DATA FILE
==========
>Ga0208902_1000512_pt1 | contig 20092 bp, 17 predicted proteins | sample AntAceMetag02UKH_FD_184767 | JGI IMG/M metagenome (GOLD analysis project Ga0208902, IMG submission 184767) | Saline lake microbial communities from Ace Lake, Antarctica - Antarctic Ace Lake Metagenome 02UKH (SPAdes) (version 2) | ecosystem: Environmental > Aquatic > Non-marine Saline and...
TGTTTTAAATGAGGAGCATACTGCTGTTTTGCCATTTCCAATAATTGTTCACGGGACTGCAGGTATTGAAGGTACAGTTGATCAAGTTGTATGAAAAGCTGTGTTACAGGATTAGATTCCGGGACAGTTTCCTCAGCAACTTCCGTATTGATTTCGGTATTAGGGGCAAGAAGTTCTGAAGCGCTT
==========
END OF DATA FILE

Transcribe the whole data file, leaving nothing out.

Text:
>Ga0208902_1000512_pt1 | contig 20092 bp, 17 predicted proteins | sample AntAceMetag02UKH_FD_184767 | JGI IMG/M metagenome (GOLD analysis project Ga0208902, IMG submission 184767) | Saline lake microbial communities from Ace Lake, Antarctica - Antarctic Ace Lake Metagenome 02UKH (SPAdes) (version 2) | ecosystem: Environmental > Aquatic > Non-marine Saline and...
TGTTTTAAATGAGGAGCATACTGCTGTTTTGCCATTTCCAATAATTGTTCACGGGACTGCAGGTATTGAAGGTACAGTTGATCAAGTTGTATGAAAAGCTGTGTTACAGGATTAGATTCCGGGACAGTTTCCTCAGCAACTTCCGTATTGATTTCGGTATTAGGGGCAAGAAGTTCTGAAGCGCTT